Download the online version of this newsletter: http://www.wrightslaw.com/advoc/nwltr/2002/nl.0625.htm
Highlights: Advocating for your child - getting started; strategies for success - how to get services by asking questions; join Pete & Pam on the From Emotions to Advocacy Cruise II; mistakes people make - parents, school districts, advocates, evaluators; more great reviews of the FETA book.
The Special Ed Advocate newsletter is free - please forward this issue or the subscription link to your friends and colleagues so they can learn about special education law and advocacy too. We appreciate your help!
Do you want to learn more about special education advocacy? Learn how to start a FETA Study Group.
1. Message from the Editor - Advice About Summer Break
Summer is here! You can take a break from advocating for your child - right? Nope!
Experienced parents know that summer is planning time - this is the best time to plan for the coming year.
Organize your child's file. Schedule a comprehensive psychoeducational evaluation of your child by an expert who is independent of the school district.
articles on parent advocacy. Read two or three books in our Summer
Reading Program. Plan to attend an Advocacy Training Program. Start
or join a FETA Study Group.
2. Advocating for Your Child - Getting Started
Good special education services are intensive and expensive. Resources are limited. If you have a child with special needs, you may wind up battling the school district for the services your child needs. To prevail, you need information, skills, and tools.
your journey from emotions to advocacy, you need to learn about your
child’s disability, educational and remedial techniques,
educational progress, Individualized Education Programs (IEPs), and
how to artfully advocate.
3. Strategies for Success: How I Learned to Get Services by Asking Questions
In the last issue of The Special Ed Advocate, you learned how one parent used the school's test scores to get an ABA program for her child with autism.
In this issue, you learn how a parent got the services her child needed by asking the right questions.
"When I began to advocate for my daughter, I felt insecure. Because I felt insecure, I supported my requests with tons of documentation --articles, reports and recommendations from experts, test results, and information about specialized equipment."
was surprised when the "powers that be" would not provide
the services and supports I requested for my daughter."
you are battling school personnel to get services for your child,
you need to read this article! Learn about perceptions,
"Know-it-all Parents", and simple strategies you can use
to improve your relationship with school personnel -- and get
services for your child.
4. From Emotions to Advocacy Cruise II - January 15-20, 2003
you want to learn more about special education advocacy? Will you
need a break from the winter doldrums by January?
On Thursday, participants will board Carnival Cruise Lines' "Fantasy" for a three-day cruise to the Bahamas. The ship will leave Port Canaveral, Florida on Thursday, January 16 and return on Sunday, January 20, 2003.
more information, visit the FETA
Cruise Page at:
5. Summer Reading Program
To be an effective advocate, you must must learn new information and skills.
You must learn about your child's disability. You need accurate information about what works - effective educational practices. You need to learn about rights & responsibilities.
You need to learn how to measure your child's educational progress - this means you must learn about tests and measurements. Since you negotiate with the school for services on your child's behalf, you must learn to negotiate and persuade.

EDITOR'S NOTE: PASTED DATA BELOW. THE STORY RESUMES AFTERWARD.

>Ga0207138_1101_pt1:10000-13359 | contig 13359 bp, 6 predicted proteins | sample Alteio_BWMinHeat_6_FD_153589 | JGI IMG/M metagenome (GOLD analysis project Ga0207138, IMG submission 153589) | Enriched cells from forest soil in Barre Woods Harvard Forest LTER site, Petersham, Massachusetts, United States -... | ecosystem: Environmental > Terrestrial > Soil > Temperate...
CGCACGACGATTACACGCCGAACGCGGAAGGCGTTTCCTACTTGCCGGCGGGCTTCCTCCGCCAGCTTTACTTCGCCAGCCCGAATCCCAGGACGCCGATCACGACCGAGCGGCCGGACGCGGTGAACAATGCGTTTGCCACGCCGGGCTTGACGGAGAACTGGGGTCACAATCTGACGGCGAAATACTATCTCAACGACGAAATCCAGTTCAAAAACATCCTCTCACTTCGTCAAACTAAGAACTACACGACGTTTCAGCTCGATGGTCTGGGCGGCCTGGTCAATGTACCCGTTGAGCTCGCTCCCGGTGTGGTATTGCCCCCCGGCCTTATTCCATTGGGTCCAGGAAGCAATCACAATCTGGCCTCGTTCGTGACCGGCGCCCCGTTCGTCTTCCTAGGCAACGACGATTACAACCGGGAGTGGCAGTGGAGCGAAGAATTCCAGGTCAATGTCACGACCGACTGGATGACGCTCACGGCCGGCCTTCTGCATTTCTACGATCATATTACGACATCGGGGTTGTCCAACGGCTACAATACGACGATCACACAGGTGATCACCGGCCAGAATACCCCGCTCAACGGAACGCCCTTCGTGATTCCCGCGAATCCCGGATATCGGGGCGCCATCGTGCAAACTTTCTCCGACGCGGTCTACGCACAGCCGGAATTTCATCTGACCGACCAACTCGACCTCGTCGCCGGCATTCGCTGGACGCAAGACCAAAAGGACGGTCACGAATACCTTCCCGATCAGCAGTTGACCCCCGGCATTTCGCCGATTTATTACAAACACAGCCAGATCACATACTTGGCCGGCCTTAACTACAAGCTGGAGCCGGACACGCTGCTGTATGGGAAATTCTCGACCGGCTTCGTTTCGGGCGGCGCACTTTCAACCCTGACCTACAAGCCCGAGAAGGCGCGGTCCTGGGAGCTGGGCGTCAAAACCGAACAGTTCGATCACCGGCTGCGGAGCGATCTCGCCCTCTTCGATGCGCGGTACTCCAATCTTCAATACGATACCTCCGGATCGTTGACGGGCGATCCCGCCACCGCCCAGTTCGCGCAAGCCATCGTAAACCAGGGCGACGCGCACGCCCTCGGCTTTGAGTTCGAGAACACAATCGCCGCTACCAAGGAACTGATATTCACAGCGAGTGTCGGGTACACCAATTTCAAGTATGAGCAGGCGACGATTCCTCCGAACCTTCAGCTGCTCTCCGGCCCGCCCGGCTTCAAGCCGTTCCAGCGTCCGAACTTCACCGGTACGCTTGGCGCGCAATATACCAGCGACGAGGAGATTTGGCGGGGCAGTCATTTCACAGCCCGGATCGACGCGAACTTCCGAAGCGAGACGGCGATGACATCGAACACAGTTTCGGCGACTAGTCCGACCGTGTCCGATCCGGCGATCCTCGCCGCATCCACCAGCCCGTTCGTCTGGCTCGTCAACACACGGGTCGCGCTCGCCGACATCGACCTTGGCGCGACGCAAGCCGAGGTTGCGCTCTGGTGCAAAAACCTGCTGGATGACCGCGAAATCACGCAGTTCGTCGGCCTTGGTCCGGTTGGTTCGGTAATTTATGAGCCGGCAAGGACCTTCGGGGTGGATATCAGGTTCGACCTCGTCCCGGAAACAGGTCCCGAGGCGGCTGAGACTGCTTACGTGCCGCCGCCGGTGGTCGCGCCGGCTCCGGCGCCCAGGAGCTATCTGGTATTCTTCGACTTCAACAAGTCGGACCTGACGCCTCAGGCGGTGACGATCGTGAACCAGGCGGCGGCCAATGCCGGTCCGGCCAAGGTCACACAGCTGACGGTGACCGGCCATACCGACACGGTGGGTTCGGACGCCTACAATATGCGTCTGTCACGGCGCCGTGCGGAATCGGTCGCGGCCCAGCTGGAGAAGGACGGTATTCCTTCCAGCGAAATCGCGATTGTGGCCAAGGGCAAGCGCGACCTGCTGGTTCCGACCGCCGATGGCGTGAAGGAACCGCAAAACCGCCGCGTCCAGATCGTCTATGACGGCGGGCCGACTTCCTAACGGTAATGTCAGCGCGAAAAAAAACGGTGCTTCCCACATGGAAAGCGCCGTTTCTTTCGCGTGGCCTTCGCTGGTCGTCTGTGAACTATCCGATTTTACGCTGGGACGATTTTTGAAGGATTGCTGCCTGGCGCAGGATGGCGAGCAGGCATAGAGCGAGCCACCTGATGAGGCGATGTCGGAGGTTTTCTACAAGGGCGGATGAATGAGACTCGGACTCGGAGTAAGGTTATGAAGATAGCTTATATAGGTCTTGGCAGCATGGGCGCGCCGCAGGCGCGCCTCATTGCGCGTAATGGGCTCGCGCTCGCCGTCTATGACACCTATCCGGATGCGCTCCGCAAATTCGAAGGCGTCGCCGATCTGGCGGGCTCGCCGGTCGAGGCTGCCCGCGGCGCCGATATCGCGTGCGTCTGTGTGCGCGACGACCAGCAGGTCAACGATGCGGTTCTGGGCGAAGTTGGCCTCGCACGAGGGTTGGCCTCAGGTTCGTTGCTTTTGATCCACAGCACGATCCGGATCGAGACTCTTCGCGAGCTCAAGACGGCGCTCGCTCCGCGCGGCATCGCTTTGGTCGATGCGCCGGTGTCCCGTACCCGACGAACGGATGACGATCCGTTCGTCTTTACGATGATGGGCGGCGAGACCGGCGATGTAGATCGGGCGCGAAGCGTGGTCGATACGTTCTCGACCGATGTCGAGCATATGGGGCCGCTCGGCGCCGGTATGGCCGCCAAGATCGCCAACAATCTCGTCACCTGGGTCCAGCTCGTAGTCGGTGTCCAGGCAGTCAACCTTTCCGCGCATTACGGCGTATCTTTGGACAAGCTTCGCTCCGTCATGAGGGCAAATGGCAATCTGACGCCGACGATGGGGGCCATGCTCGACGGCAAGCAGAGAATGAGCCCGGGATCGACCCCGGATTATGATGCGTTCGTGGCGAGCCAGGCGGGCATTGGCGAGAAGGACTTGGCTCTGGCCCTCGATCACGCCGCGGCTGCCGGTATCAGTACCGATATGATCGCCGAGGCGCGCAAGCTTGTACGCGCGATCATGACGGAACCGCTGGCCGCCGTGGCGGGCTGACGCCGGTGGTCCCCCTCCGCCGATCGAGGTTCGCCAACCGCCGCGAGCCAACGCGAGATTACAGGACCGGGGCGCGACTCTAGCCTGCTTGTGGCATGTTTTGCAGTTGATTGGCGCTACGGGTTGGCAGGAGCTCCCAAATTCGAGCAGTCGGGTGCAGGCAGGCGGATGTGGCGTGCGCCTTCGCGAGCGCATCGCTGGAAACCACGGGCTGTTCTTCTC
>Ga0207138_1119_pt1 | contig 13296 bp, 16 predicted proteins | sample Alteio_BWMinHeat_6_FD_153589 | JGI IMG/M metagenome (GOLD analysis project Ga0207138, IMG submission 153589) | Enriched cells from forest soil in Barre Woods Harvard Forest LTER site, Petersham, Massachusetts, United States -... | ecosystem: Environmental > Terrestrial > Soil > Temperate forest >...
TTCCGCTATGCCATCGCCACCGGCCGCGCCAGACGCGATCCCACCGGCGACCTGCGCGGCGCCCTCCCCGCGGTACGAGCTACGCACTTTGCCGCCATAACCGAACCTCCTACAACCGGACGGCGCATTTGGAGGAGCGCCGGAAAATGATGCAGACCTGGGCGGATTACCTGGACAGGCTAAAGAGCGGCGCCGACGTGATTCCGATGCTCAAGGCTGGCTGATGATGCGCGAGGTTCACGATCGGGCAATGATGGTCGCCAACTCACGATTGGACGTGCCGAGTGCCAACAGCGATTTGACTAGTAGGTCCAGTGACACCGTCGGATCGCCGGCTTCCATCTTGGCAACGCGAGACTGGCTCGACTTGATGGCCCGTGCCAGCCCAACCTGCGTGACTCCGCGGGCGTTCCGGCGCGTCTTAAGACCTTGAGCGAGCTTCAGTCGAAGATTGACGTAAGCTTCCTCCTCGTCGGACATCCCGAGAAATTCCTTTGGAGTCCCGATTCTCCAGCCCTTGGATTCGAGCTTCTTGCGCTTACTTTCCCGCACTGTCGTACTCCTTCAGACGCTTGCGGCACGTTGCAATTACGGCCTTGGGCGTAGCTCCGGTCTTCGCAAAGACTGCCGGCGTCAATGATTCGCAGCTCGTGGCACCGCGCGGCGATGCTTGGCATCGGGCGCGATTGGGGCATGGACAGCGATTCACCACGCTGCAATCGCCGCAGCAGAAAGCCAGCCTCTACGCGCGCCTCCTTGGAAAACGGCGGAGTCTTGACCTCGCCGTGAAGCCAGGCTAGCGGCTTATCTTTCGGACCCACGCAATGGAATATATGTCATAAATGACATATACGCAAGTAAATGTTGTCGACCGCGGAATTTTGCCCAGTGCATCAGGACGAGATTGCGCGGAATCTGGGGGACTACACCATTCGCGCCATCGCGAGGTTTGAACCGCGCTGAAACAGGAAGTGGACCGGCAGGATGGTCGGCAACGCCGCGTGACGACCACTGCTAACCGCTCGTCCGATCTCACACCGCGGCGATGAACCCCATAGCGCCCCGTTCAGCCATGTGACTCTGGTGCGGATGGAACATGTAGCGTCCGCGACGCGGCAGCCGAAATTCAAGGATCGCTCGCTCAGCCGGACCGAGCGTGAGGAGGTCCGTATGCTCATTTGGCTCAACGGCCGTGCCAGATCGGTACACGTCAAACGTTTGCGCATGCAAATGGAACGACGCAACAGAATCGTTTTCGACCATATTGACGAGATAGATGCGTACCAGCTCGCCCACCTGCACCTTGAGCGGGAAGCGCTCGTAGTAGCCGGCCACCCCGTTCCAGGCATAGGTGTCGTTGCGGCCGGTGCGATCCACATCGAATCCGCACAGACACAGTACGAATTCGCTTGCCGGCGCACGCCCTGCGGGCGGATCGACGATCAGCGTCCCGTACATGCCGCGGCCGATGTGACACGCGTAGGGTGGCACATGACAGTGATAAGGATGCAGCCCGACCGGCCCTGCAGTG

on an intensive program of self-study. Read one new book a month.
Select books in areas where you do not have expertise. You will find
dozens of good books in the Wrightslaw
6. Mistakes People Make by Bob Crabtree
Many people have written to ask for links to all the "Mistakes People Make" articles by attorney Bob Crabtree - here they are.
Parents. Because the stakes are high, it is hard for parents of children with special educational needs to advocate calmly and objectively for the educational and related services their children need. Don't shoot yourself in the foot!
Read Mistakes People Make - Parents by parent attorney Bob Crabtree at:
Schools. Why are parents so angry? Parents are angry when school personnel take actions that undermine trust, create a negative climate that destroys peace of mind, and deliver inadequate services to the child.
Read Mistakes School Districts Make by attorney Bob Crabtree.
Advocates. Because the non-lawyer advocate plays an extremely important role in the special education process, advocates must be mindful of the power of their role and the trust parents place in them. The most serious mistakes advocates make are generally ones of excess . . .
Read Mistakes People Make: Advocates at:
Independent Evaluators. To make their case for services or a specific program for their child, parents usually need a competent, credible independent evaluator. Serious mistakes by evaluators can make undermine their credibility or render their opinions powerless.
7. New Reviews of FETA: "If I had to choose just one book, this is it!"
"If I were asked to choose just one book to help me learn advocacy skills, this is it!" - Suppport for Families of Children with Disabilities Newsletter
book provides a clear roadmap to effective advocacy" - DD
How to become an expert about your child’s disability and
people are saying: http://www.wrightslaw.com/bks/feta/feta.reviews.htm
8. Subscription & Contact Info
The Special Ed Advocate is a free online newsletter about special education legal and advocacy issues, cases, tactics and strategy, and Internet resources. Subscribers receive announcements and "alerts" about new cases, events, and special offers on Wrightslaw books.
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